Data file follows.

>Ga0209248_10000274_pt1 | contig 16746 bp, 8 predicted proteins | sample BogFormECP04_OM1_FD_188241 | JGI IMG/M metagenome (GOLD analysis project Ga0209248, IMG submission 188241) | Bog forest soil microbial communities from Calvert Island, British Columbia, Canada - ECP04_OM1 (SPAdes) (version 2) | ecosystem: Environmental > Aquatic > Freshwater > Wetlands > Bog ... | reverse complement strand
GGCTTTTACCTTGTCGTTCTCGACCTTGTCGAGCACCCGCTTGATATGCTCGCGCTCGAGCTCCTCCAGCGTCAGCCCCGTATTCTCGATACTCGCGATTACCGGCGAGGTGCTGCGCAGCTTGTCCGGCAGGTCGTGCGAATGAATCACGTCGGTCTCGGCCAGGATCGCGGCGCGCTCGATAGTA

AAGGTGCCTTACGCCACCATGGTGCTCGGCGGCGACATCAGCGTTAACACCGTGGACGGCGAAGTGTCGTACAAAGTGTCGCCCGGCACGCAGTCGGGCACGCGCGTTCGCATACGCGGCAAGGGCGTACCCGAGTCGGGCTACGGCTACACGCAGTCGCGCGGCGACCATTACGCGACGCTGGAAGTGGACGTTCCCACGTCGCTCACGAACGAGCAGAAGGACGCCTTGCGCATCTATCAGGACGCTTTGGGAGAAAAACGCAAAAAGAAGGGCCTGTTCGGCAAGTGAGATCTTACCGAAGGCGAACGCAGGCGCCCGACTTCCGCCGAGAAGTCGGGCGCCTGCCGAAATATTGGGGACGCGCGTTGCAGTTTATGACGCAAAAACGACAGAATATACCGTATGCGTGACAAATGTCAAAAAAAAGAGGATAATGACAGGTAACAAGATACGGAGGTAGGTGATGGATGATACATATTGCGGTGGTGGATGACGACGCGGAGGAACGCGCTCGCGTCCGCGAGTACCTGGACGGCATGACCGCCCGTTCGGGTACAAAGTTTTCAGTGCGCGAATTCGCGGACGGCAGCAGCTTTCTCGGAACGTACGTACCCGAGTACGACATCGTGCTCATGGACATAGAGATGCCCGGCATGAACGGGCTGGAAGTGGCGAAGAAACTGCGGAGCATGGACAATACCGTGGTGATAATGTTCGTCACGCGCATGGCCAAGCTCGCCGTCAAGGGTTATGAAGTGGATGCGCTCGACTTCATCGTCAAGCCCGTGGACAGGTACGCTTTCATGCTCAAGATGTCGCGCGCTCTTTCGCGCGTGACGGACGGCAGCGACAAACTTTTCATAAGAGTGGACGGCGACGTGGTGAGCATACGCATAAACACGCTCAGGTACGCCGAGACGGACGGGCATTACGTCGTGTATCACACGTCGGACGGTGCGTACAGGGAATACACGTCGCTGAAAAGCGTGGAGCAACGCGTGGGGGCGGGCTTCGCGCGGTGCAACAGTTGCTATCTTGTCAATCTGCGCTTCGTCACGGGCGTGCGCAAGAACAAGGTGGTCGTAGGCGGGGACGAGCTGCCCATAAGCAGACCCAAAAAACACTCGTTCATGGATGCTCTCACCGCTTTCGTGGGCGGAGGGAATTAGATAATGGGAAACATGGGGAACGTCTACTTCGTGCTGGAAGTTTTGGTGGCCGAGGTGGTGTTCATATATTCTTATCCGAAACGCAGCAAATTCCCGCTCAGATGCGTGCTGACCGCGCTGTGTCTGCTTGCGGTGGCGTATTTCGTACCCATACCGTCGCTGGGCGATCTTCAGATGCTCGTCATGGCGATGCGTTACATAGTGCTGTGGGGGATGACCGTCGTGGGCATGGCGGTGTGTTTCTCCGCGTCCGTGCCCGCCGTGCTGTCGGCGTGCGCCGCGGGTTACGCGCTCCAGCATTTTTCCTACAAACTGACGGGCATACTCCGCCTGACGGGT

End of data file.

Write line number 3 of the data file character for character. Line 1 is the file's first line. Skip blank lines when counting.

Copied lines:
AAGGTGCCTTACGCCACCATGGTGCTCGGCGGCGACATCAGCGTTAACACCGTGGACGGCGAAGTGTCGTACAAAGTGTCGCCCGGCACGCAGTCGGGCACGCGCGTTCGCATACGCGGCAAGGGCGTACCCGAGTCGGGCTACGGCTACACGCAGTCGCGCGGCGACCATTACGCGACGCTGGAAGTGGACGTTCCCACGTCGCTCACGAACGAGCAGAAGGACGCCTTGCGCATCTATCAGGACGCTTTGGGAGAAAAACGCAAAAAGAAGGGCCTGTTCGGCAAGTGAGATCTTACCGAAGGCGAACGCAGGCGCCCGACTTCCGCCGAGAAGTCGGGCGCCTGCCGAAATATTGGGGACGCGCGTTGCAGTTTATGACGCAAAAACGACAGAATATACCGTATGCGTGACAAATGTCAAAAAAAAGAGGATAATGACAGGTAACAAGATACGGAGGTAGGTGATGGATGATACATATTGCGGTGGTGGATGACGACGCGGAGGAACGCGCTCGCGTCCGCGAGTACCTGGACGGCATGACCGCCCGTTCGGGTACAAAGTTTTCAGTGCGCGAATTCGCGGACGGCAGCAGCTTTCTCGGAACGTACGTACCCGAGTACGACATCGTGCTCATGGACATAGAGATGCCCGGCATGAACGGGCTGGAAGTGGCGAAGAAACTGCGGAGCATGGACAATACCGTGGTGATAATGTTCGTCACGCGCATGGCCAAGCTCGCCGTCAAGGGTTATGAAGTGGATGCGCTCGACTTCATCGTCAAGCCCGTGGACAGGTACGCTTTCATGCTCAAGATGTCGCGCGCTCTTTCGCGCGTGACGGACGGCAGCGACAAACTTTTCATAAGAGTGGACGGCGACGTGGTGAGCATACGCATAAACACGCTCAGGTACGCCGAGACGGACGGGCATTACGTCGTGTATCACACGTCGGACGGTGCGTACAGGGAATACACGTCGCTGAAAAGCGTGGAGCAACGCGTGGGGGCGGGCTTCGCGCGGTGCAACAGTTGCTATCTTGTCAATCTGCGCTTCGTCACGGGCGTGCGCAAGAACAAGGTGGTCGTAGGCGGGGACGAGCTGCCCATAAGCAGACCCAAAAAACACTCGTTCATGGATGCTCTCACCGCTTTCGTGGGCGGAGGGAATTAGATAATGGGAAACATGGGGAACGTCTACTTCGTGCTGGAAGTTTTGGTGGCCGAGGTGGTGTTCATATATTCTTATCCGAAACGCAGCAAATTCCCGCTCAGATGCGTGCTGACCGCGCTGTGTCTGCTTGCGGTGGCGTATTTCGTACCCATACCGTCGCTGGGCGATCTTCAGATGCTCGTCATGGCGATGCGTTACATAGTGCTGTGGGGGATGACCGTCGTGGGCATGGCGGTGTGTTTCTCCGCGTCCGTGCCCGCCGTGCTGTCGGCGTGCGCCGCGGGTTACGCGCTCCAGCATTTTTCCTACAAACTGACGGGCATACTCCGCCTGACGGGT